KNOWLEDGE BASED ECONOMY: A PROSPECT
TARIQ AHMED SAEEDI (email@example.com)
Dec 17 - 30, 2007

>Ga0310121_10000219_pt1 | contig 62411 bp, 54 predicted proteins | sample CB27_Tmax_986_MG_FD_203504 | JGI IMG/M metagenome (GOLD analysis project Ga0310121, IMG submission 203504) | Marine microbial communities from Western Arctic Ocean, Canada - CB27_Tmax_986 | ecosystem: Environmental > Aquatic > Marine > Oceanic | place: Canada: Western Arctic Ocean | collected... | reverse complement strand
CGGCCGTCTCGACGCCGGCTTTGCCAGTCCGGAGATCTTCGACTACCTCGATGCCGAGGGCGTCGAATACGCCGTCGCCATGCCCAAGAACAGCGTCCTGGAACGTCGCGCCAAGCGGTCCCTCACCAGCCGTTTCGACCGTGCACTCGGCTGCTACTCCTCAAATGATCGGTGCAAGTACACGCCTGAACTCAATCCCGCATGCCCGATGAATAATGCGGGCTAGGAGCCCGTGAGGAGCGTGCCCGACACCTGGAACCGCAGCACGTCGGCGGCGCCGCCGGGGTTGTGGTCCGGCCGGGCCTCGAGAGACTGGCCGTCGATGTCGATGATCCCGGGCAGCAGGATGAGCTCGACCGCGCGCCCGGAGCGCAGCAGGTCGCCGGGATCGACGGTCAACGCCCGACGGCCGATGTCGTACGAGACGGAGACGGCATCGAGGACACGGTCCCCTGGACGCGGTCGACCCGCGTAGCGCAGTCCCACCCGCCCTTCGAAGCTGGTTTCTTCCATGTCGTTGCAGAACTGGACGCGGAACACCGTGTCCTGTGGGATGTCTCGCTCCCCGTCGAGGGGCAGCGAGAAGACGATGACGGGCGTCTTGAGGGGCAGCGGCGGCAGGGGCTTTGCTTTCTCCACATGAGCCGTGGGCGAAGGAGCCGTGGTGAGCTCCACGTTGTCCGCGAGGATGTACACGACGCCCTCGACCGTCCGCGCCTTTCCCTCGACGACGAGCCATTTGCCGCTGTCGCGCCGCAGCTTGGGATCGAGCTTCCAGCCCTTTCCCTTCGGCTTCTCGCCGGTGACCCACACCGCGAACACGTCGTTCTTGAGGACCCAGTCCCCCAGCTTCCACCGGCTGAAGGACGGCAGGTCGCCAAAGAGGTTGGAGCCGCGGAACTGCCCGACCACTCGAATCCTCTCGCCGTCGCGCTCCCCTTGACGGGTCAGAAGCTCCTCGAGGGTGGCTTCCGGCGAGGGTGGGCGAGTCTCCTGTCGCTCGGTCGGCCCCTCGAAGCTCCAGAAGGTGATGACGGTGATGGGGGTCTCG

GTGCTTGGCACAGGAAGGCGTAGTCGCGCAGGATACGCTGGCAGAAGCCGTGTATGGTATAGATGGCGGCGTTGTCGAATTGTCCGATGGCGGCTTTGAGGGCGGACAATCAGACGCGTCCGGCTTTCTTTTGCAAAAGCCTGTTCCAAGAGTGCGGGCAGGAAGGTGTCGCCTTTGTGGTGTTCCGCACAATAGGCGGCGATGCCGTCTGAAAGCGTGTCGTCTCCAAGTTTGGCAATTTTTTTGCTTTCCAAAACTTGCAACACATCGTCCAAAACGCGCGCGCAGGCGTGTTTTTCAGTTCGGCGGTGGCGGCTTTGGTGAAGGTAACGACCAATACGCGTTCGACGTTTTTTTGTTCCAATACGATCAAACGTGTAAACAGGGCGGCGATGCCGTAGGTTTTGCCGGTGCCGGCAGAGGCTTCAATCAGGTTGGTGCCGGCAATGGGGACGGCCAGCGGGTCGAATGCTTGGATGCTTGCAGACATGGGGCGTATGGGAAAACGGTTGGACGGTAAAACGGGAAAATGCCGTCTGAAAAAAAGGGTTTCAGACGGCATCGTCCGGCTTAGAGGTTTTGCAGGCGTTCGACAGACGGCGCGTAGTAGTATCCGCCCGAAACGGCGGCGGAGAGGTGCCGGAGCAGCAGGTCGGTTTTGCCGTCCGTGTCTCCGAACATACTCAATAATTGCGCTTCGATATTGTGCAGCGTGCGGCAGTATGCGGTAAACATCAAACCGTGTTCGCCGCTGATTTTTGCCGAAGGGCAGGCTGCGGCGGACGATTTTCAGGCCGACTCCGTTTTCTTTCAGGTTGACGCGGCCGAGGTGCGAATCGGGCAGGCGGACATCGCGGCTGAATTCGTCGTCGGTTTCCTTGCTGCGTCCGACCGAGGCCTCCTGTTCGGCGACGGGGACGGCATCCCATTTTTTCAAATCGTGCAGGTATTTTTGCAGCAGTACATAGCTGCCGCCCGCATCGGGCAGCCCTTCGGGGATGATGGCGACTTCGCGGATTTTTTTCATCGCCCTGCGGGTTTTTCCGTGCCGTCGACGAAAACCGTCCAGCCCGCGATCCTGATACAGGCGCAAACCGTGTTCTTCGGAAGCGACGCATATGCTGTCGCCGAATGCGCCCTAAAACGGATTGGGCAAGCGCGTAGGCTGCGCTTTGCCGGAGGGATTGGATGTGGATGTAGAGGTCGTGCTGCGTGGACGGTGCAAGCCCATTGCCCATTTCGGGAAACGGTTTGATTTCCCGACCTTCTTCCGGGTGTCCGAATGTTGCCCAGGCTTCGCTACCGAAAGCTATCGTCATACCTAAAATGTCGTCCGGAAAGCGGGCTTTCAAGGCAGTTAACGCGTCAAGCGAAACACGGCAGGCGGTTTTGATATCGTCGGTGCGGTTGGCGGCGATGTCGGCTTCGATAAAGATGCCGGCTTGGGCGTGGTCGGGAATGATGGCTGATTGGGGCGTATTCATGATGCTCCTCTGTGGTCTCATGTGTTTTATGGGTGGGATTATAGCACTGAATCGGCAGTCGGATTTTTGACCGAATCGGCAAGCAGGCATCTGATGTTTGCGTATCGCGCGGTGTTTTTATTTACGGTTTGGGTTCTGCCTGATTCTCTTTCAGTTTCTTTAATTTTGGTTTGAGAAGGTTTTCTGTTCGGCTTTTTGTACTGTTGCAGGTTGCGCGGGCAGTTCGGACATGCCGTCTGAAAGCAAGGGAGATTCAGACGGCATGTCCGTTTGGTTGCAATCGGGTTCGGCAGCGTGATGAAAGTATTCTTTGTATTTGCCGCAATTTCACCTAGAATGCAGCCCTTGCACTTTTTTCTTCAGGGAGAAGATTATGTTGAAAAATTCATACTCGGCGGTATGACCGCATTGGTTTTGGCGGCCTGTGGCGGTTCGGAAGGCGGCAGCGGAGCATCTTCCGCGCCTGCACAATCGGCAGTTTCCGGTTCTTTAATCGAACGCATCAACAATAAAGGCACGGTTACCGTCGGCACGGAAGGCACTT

Amid an emerging concept of knowledge based economy alike in developed and developing countries across the globe innovation and invention have become indispensable factors of strategic planning of an organization vying to be the market leader. Pakistan is one of the largest exporters of textile product all over the world. And, textile gross contribution in international trade is meagrely five percent. The reality musters up sustenance of economists towards other various unexplored and potential-laden avenues of trade and industry of the nation for long-term economic viability. This exploration can be done through quality primary researches which indeed are absent in the nation owing to the financial budget restraints. Equally responsible is the alien research mechanism to have crept into higher learning institutes of the nation. In developed countries companies get universities done primary research assignments to have fresh insights. Because of, mentors and students mutually work on project. For it companies determine to maintain a strong liaison with research centres and academics on sustainable bases. By virtue of the affinity not only organizations develop talent-pool in the university to trawl out befitted employee when needed but also they get the nectar of imaginative thoughts. Simultaneously research funds solidify standings of universities in imparting market oriented learning to students and the linkage helps updating their curricula. The situation in Pakistan is a stark reverse. Rather, there is a feeble corporate-academia link. To develop a knowledge based economy in fact research practices have to be encouraged in industries and universities altogether. Higher learning institute is the ideal experimentation laboratory for trial and error thereby refined product may be brought up. Mainly two kind of research works are performed in universities in Pakistan: first by independent researcher and second which is funded by a commercial or non commercial body. Rational doctrine states that later can bring a quick economic transformation to knowledge based due to its tangled collectivism. However, it does not deny the importance of individual effort. It further says that data compilation and data collection should not be misperceived as a primary research. This is what has dreadfully prevailed in our research centres, a scholar said while talking to the scribe. Heterogeneous standard of education, reluctance of companies to invest in research and development, and government's volley of claims for promotion of the research culture in the country are attributed few of the many reasons for the weakest relationship of corporate-academia.